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Avoiding Debt And Bankruptcy

The two most severe forms of financial trouble that most consumers can imagine are foreclosure and bankruptcy. These two events often happen together, but it is not necessary that they do. A homeowner may lose the house through foreclosure and avoid bankruptcy, and likewise, a person may go through bankruptcy court while managing to keep his home.

The issue of bankruptcy becomes a real threat when consumers find themselves in deep financial trouble that is often caused by a serious personal event such as an illness or loss of job. A second way that consumers can find themselves threatened with bankruptcy is through careless borrowing. In many cases, this is the reason households find themselves so far under that they cannot get out without help fro the courts.

One of the main sources of trouble for many consumers is credit card debt. There are many reasons for this, but perhaps the most logical is the ease of use that credit cards afford us. Unlike any other type of loan where we have to go to a bank or credit union and fill out application papers and then be granted the loan, a credit card is simply handed over to a merchant and that's that.

Credit card purchases are loans. They may be small in nature, say, when a cup of coffee is purchased, or they may be large. Regardless of the size of the purchase, the purchase is, in fact, being paid for by a loan. These loans have some of the highest interest rates on the market, and so it is not uncommon for many consumers to find themselves in deep water when the bills come due.

Bankruptcy laws have changed dramatically over the last few years. In the past, filing for bankruptcy was pretty easy and straightforward. Today, it is much more complicated and the protections that consumers receive from the courts have changed as well. Anyone considering bankruptcy would do well to consult with a qualified attorney before filing. Some of the newer laws may impact you more than you imagine. For example, most people who wish to file must first take mandatory credit counseling classes. There is also a new "means test" being used that will prevent some consumers from being able to file for Chapter 7 bankruptcy. There are also new laws concerning unpaid child support and alimony. In addition, there are fewer "automatic stays" allowed. These automatic stays were once very common but today they are fewer and they are more inclined to favor the creditor than the consumer.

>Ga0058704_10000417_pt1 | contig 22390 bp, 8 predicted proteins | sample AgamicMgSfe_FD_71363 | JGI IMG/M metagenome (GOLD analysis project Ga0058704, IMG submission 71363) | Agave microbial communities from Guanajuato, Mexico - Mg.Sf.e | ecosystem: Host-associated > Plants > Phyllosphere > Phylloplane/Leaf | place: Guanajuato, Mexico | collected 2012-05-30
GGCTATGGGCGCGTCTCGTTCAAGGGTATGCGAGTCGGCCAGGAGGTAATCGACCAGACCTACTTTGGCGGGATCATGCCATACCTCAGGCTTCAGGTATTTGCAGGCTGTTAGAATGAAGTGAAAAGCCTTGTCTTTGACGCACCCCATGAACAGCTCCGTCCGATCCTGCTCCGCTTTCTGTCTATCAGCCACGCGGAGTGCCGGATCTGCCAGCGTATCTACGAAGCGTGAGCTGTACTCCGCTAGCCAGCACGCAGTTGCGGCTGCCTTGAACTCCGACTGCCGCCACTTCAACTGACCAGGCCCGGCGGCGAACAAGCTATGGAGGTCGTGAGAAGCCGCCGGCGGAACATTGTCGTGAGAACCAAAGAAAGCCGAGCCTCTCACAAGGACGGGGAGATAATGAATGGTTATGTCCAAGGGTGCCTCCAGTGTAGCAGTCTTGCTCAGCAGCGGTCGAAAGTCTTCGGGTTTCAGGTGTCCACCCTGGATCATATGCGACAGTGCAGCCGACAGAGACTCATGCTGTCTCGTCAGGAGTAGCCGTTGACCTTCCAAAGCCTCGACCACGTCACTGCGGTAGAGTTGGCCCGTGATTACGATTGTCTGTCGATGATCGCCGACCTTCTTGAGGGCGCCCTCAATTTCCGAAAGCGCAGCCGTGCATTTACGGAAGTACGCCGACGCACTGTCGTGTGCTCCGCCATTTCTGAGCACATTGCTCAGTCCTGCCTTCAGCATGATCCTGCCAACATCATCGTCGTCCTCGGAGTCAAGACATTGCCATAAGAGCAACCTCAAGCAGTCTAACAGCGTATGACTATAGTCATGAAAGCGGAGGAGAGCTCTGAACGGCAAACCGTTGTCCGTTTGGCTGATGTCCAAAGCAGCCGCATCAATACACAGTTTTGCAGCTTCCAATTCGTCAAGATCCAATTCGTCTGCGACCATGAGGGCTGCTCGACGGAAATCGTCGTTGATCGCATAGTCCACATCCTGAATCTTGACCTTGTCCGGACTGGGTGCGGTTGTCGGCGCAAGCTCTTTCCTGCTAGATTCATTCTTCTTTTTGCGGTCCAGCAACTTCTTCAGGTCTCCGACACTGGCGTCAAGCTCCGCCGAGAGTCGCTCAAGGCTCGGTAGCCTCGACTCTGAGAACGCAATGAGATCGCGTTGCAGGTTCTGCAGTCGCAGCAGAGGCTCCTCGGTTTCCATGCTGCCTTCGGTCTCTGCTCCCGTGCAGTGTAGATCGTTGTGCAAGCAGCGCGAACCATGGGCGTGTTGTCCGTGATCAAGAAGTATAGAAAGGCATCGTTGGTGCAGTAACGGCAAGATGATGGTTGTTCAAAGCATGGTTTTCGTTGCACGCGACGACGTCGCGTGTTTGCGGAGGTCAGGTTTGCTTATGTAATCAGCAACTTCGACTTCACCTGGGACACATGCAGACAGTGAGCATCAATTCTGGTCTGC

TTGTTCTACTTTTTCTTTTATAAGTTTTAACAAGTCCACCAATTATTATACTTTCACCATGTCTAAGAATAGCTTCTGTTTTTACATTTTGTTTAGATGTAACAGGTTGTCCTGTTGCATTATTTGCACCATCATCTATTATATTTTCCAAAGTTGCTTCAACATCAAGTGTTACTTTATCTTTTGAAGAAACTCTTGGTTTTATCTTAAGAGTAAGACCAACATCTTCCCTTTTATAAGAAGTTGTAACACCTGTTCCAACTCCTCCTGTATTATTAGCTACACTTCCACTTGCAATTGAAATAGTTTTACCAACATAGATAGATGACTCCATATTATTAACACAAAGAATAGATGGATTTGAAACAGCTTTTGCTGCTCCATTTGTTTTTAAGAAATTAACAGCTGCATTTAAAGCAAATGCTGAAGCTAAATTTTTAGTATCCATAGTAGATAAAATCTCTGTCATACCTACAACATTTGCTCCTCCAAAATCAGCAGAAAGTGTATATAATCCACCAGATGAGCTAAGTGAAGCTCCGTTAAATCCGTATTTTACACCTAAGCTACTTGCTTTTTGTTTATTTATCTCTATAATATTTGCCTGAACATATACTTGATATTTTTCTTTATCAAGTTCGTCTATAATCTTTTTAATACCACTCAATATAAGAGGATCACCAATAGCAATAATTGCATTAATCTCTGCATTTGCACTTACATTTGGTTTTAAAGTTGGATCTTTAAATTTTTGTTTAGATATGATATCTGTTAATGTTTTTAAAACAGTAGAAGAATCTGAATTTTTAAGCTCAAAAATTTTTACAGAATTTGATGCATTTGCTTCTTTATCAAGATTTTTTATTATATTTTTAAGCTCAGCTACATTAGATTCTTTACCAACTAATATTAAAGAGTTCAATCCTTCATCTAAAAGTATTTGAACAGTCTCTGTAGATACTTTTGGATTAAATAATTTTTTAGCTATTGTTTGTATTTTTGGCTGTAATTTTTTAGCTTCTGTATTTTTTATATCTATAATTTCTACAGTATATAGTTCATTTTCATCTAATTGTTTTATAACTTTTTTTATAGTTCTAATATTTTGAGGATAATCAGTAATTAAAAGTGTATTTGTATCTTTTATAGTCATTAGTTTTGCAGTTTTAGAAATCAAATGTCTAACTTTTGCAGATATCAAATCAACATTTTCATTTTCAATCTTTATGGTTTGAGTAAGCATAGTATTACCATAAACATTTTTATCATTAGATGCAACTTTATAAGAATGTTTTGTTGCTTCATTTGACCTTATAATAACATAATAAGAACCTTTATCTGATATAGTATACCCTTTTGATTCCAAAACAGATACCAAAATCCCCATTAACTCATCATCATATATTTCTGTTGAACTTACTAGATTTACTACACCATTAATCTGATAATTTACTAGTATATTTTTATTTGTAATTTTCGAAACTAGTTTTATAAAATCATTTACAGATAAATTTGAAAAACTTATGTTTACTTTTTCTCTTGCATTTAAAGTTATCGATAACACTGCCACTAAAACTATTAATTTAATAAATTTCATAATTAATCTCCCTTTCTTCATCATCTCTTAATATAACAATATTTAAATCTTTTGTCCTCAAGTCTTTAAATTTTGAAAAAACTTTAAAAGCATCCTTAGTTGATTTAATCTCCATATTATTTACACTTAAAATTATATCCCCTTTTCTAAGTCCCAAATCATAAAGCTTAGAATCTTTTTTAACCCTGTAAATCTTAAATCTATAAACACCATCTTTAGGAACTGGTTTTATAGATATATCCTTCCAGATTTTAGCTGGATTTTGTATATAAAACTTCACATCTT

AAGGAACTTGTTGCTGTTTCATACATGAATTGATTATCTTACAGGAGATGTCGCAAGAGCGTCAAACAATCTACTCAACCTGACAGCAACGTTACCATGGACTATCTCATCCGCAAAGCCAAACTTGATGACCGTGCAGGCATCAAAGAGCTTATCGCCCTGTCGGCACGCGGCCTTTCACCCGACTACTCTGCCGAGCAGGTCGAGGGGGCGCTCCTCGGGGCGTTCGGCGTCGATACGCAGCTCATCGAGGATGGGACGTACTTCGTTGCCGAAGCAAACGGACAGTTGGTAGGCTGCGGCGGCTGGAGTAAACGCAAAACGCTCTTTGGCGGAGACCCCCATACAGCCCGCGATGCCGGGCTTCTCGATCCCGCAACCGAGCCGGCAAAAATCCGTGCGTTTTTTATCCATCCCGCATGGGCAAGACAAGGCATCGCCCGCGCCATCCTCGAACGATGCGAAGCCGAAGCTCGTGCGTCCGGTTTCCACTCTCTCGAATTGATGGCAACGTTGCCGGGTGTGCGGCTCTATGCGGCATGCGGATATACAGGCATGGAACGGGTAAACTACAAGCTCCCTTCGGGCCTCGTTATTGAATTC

The above are just a handful of the new rules pertaining to bankruptcy. These rules took effect in 2005 and they are law now so there is no getting around them.

Debt and bankruptcy do not have to go hand in hand. Be being careful with the debt that you take out, and by making sure that you pay your obligations when they are due, most consumers can avoid bankruptcy. Once a bankruptcy proceeding takes place, consumers should understand that their ability to get future credit may be significantly decreased. This is in opposition to some of the old myths that once a consumer was free and clear of debts through bankruptcy he or she was given preferred treatment by new lenders. This is not the case anymore.

Submitted by:

Peter Kenny

Peter Kenny is a writer for The Thrifty Scot, please visit us at Debt Consolidation and Secured Personal LoanVisit Cutting Back on Your Household Expenditure


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